Please enjoy a d’var Torah this week from Rabbi Josh Warshawsky. A nationally touring Jewish musician, songleader, and composer, Josh seeks to build intentional praying communities, and travels to synagogues, camps and schools across the country sharing his music and teachings on prayer. He is originally from Chicago, and has released three albums of Jewish music, with a 4th on the way in 2021. Josh’s melodies are written intentionally to express the deep meaning of the words of our tradition. Josh was ordained by the Ziegler School of Rabbinic Studies in Los Angeles. For more information check out www.joshwarshawsky.com

Seeing Ourselves as Giants: Reflections on Parashat Sh’lach L’cha
by Rabbi Josh Warshawsky

A Shabbat at camp is always unique, but there is something extra special about the first Shabbat. Throughout the first week of camp, we spend time meeting the other campers and staff in our eidah, getting settled into our cabins, and starting our activities. The rhythm and routine of camp begins, and a frenetic energy fills the kikar for the first time in 10 months. But on that first Friday, we put the routine on hold. Hundreds of campers and staff flock to the kikar before lunch for our first kikar dancing of the summer, the whole camp fills up with the smell of pizza and chocolate milk, and a palpable feeling of joy and excitement pervades the air.

That first Friday night is the first time we gather together as one camp community. Hundreds of smiling faces sing together as the sun sets over Lake Buckatabon. The campers swarm in from their various eidah meeting places, and as we sit in our big concentric circles on the lower kikar, we are led by Nivonim campers in Kabbalat Shabbat, the call-and-response chanting of the first chapter of Shir HaShirim (Song of Songs), and Ma’ariv. It is the first of many opportunities for individual campers to shine over the course of the summer. That is something I will miss dearly this summer.

At Camp Ramah, we try to make every camper feel like a giant, soaring on eagle’s wings. We encourage each individual to grow and try something new, whether that be playing a new instrument, joining the basketball team, reciting lines in the play, or braving new elements on the ropes course. The magic of Ramah is in the way that we view each individual, and the way we encourage each person to view themselves.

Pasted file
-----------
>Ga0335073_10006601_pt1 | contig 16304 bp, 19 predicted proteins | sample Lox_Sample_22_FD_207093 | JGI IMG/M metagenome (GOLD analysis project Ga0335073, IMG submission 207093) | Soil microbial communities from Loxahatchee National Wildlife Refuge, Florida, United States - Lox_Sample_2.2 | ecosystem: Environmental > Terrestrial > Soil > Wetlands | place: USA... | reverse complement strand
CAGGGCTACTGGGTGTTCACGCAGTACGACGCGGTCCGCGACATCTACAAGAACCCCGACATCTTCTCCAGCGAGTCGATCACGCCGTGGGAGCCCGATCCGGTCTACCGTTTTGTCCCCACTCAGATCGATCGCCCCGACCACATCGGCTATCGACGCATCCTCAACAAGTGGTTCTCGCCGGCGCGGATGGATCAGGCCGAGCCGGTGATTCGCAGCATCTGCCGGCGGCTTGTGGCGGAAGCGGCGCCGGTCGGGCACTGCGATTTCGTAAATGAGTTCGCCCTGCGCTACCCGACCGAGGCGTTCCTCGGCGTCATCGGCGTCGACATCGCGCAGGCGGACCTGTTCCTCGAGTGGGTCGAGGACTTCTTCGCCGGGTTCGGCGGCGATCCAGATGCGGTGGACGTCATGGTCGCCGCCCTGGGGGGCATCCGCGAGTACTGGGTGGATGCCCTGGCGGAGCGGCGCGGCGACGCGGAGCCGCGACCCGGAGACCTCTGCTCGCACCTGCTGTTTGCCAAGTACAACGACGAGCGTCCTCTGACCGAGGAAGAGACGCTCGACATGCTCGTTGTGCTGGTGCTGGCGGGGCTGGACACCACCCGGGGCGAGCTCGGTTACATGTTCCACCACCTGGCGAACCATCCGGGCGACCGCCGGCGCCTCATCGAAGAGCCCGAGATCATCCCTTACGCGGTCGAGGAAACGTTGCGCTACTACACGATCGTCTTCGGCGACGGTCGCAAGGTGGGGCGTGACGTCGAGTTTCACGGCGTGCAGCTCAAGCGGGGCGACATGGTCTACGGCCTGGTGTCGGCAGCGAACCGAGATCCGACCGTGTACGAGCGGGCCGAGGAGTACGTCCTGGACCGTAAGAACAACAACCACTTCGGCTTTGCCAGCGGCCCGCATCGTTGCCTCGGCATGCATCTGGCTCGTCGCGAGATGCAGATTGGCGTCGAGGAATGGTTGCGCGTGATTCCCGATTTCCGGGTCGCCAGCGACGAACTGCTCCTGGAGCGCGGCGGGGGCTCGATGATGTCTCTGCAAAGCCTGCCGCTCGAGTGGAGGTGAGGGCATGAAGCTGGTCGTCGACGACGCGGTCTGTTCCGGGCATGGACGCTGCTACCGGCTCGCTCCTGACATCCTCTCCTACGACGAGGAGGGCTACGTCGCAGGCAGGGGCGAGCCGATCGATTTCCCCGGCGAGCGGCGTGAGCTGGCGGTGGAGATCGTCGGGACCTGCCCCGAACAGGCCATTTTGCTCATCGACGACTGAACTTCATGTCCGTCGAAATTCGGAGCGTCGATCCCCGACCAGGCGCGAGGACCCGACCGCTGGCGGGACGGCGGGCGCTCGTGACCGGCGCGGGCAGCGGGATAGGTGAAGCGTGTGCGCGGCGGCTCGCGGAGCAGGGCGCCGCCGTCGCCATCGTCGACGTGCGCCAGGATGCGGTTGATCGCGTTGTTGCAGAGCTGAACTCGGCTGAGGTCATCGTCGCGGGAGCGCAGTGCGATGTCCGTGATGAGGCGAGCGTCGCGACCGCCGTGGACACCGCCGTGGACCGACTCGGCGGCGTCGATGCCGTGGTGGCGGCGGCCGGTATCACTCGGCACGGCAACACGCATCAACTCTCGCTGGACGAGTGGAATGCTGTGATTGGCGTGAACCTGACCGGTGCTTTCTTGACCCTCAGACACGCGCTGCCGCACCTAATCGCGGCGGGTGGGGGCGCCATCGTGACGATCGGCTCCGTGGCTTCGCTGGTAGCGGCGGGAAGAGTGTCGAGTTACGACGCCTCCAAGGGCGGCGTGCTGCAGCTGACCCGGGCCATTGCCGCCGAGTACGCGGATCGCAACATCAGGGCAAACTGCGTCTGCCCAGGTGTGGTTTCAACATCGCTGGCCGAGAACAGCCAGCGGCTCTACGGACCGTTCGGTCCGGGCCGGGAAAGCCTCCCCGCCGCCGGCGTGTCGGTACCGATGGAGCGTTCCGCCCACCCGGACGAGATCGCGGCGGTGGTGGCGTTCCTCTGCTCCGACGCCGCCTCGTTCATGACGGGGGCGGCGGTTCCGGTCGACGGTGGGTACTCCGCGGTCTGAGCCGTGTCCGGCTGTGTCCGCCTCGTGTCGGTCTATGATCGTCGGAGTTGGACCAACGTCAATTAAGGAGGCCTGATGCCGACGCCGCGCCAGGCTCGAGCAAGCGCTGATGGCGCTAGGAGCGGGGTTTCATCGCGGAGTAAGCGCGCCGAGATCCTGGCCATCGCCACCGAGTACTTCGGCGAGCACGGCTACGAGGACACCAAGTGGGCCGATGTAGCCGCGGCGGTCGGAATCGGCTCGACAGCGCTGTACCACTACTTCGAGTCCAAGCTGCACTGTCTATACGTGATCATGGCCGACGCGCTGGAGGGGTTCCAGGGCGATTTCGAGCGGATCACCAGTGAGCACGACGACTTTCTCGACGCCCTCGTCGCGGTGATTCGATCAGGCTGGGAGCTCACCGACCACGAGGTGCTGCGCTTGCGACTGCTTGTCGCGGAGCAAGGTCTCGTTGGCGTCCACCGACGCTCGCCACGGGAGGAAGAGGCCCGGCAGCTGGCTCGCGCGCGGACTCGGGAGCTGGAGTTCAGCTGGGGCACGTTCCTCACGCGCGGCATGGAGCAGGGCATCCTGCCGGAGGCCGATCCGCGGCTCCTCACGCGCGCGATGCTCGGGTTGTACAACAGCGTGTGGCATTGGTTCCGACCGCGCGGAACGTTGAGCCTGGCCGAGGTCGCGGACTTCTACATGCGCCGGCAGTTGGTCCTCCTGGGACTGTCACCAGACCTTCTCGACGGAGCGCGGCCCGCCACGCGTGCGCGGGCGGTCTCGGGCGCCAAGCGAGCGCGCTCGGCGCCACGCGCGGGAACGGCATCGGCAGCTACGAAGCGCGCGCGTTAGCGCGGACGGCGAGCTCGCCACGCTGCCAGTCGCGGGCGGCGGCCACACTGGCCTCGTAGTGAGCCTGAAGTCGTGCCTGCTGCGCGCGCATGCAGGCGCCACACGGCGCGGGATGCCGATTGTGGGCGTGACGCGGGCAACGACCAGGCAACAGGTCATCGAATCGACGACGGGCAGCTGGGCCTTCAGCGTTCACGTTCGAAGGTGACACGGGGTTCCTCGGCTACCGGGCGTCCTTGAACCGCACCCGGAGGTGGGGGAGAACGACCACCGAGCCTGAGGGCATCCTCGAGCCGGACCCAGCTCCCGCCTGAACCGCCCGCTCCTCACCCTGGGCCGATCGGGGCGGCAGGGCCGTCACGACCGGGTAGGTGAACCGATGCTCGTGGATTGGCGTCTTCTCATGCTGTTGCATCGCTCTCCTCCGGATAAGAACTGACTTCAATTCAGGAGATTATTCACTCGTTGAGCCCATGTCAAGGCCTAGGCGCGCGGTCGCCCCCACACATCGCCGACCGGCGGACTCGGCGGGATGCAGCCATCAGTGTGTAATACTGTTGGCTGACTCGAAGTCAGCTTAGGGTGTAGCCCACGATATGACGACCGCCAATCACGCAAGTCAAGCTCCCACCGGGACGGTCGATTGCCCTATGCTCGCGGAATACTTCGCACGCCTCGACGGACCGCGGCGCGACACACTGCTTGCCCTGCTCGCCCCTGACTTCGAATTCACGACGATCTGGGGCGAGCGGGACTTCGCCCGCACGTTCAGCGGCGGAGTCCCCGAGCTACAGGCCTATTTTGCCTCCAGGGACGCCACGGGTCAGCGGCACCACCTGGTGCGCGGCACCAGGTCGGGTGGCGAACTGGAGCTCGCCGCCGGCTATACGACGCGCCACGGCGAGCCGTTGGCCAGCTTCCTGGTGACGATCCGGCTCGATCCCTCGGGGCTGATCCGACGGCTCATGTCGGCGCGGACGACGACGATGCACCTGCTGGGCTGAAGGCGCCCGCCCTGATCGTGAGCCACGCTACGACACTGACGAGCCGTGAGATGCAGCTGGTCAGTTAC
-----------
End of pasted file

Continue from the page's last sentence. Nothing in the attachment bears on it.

In this week’s parashah, Sh’lach L’cha, Moses sends spies to scout out the land of Israel. They return with mixed messages and lots of doubts. The land is lush and flowing with milk and honey, but it is filled with giants! They say:

וְשָׁ֣ם רָאִ֗ינוּ אֶת־הַנְּפִילִ֛ים בְּנֵ֥י עֲנָ֖ק מִן־הַנְּפִלִ֑ים וַנְּהִ֤י בְעֵינֵ֙ינוּ֙ כַּֽחֲגָבִ֔ים וְכֵ֥ן הָיִ֖ינוּ בְּעֵינֵיהֶֽם׃

“We saw the Nephilim there—the Anakites children of the Nephilim—and we looked like grasshoppers to ourselves, and so we must have looked to them (Numbers 13:33).”

The Kotzker Rabbi, Rav Menachem Mendle of Kotzk, teaches that this was the big sin of the spies. It is understandable that they thought of themselves as grasshoppers, but how could they possibly know what the Nephilim thought of them? And how could they cajole the people to see themselves in that way too? There is no way to know how the other may view you, and so all you can do is worry about and work on how you view yourself.

Believe that you are a giant, and so you will look in the eyes of others too. That’s what we try to instill in every Ramahnik. I would not be the person, the rabbi, the musician, the teacher I am today were it not for my 20 summers at Camp Ramah in Wisconsin. Every summer I was encouraged by my counselors, my rashei eidah, my peers, and my superiors to aspire to be the best version of myself, and to believe that I could inspire others as well.

On this Shabbat as we celebrate so far from each other and throughout the summer, I hope we find ways to build each other up from afar until we can return to the Kikar flowing with pizza and chocolate milk, where we always see each other like giants.